#polivation aims at accelerating an evidence-based discourse on how liberal-representative democracy could adapt towards changing realities. See the body of research papers written by members of the Disrupting Politics team

Disrupting Politics: Why Transformation Needs Political Innovation

This contribution delivers groundwork for the project „Disrupting Politics“: The digital transformation and the neoliberal marketization of all spheres of public life are identified as core challenges undermining political institutions and creating public demands liberal-representative democracies have not adapted to yet. Together with inherent defects of the representative pillar – an increasing elite-electorate gap and decreasing responsiveness and accountability of political actors – this affects the legitimacy of liberal-representative democracy negatively. The contribution proceeds with typologizing almost 90 political innovations (see also database) that promise to cure inherent and exogenous defects of liberal-representative democracy with a specific focus on increasing the effectiveness of its political institutions. The contribution originates from the Master Thesis of Jan Biehler in the program „Politics & Technology“ at the Technical University Munich.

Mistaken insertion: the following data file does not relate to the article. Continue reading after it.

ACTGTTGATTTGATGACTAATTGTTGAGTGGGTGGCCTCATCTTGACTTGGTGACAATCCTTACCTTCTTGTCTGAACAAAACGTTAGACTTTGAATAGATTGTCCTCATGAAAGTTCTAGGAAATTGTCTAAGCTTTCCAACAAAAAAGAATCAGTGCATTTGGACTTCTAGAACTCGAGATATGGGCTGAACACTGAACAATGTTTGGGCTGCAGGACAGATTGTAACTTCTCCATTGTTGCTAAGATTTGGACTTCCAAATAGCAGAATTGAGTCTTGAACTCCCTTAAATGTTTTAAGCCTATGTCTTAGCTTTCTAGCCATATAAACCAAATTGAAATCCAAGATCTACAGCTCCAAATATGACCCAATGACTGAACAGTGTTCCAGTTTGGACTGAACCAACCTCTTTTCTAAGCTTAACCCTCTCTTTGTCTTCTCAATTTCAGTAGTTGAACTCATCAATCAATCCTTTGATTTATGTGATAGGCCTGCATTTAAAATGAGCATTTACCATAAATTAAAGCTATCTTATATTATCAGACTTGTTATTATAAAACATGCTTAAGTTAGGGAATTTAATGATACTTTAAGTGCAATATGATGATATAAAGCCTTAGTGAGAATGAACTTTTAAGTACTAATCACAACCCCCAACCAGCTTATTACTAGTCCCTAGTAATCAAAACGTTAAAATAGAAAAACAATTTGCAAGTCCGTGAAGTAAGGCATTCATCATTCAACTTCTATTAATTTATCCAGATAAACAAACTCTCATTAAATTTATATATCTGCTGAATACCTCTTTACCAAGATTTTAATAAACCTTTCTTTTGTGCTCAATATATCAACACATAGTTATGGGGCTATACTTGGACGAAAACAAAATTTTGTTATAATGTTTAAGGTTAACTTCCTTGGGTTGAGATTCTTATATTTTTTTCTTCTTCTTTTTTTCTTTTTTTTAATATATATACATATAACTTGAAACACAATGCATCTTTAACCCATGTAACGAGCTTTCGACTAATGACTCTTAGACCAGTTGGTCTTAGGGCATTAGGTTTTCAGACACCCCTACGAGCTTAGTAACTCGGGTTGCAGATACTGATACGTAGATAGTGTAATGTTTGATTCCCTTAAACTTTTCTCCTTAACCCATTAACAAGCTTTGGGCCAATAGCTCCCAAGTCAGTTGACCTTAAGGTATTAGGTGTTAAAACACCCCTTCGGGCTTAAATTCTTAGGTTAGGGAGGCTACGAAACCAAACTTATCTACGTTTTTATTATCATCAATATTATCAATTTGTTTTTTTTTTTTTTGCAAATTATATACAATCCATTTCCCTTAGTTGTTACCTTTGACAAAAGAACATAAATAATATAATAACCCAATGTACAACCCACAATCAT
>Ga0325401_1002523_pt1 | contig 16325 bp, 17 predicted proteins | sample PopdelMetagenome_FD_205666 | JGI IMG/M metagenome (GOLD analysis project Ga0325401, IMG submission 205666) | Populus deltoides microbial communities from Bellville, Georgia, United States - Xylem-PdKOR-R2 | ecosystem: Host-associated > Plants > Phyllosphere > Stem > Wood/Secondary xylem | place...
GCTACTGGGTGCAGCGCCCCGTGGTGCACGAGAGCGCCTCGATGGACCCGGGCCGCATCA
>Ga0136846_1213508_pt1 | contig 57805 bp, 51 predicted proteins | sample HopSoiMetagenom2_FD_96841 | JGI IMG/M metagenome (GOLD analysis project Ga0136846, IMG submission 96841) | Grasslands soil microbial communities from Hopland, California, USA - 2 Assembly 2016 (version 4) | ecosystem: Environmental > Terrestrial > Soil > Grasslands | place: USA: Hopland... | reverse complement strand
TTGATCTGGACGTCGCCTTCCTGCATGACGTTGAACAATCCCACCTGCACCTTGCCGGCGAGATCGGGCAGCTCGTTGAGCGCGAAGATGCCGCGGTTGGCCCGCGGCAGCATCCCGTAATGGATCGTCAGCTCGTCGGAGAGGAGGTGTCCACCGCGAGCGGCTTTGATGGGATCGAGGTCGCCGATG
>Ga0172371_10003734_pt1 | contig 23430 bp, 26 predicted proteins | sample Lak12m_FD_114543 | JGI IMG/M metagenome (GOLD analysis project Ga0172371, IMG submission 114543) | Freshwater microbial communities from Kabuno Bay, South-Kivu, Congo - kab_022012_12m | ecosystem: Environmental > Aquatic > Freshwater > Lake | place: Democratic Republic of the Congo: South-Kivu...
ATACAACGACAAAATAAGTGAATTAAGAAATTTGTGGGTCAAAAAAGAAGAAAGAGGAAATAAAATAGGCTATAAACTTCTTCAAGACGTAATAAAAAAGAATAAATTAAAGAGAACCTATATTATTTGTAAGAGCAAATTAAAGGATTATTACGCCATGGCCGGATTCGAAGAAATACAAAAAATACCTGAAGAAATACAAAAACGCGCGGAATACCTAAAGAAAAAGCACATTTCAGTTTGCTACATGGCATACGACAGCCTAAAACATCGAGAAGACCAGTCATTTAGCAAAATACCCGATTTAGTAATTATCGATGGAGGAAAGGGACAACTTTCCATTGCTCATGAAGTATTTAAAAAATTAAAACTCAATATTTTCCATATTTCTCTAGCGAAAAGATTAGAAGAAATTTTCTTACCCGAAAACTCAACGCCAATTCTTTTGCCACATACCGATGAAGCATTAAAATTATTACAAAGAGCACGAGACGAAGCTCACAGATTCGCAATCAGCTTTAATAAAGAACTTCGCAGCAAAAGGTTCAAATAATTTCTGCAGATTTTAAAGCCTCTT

Download the Article as a PDF here : Biehler_2021_polivation Disrupting Politics

Lazy or Active Citizens in Liberal-Representative Democracy? (Re-)Assessing Antecedents of Proclivity towards Political Participation

Many political innovations demanding for more political participation build on the implicit assumption that citizens have intrinsic motivation and a proclivity towards political participation and are only daunted by some dysfunctionalities of the current representative system and its discouragement of political participation. However, if this premise does not hold, next to innovations operationalizing participatory democracy, political innovations which do not require the citizen for adapting liberal-representative democracy to the 21st century should receive more attention for experimentation and in public and academic discourse. This contribution explores whether increased means for political participation would be also exploited by (groups of) citizens or whether (groups of) citizens are rather “lazy” regarding political participation where elections are already enough of political engagement, and finds that in Europe rather the latter is the case with more than half of the European population is at most hardly interested in politics. The contribution originates from a research paper of Jan Biehler in the program „Politics & Technology“ at the Technical University Munich.

Download the Article as a PDF here : Biehler_2021_#polivation Participation and Society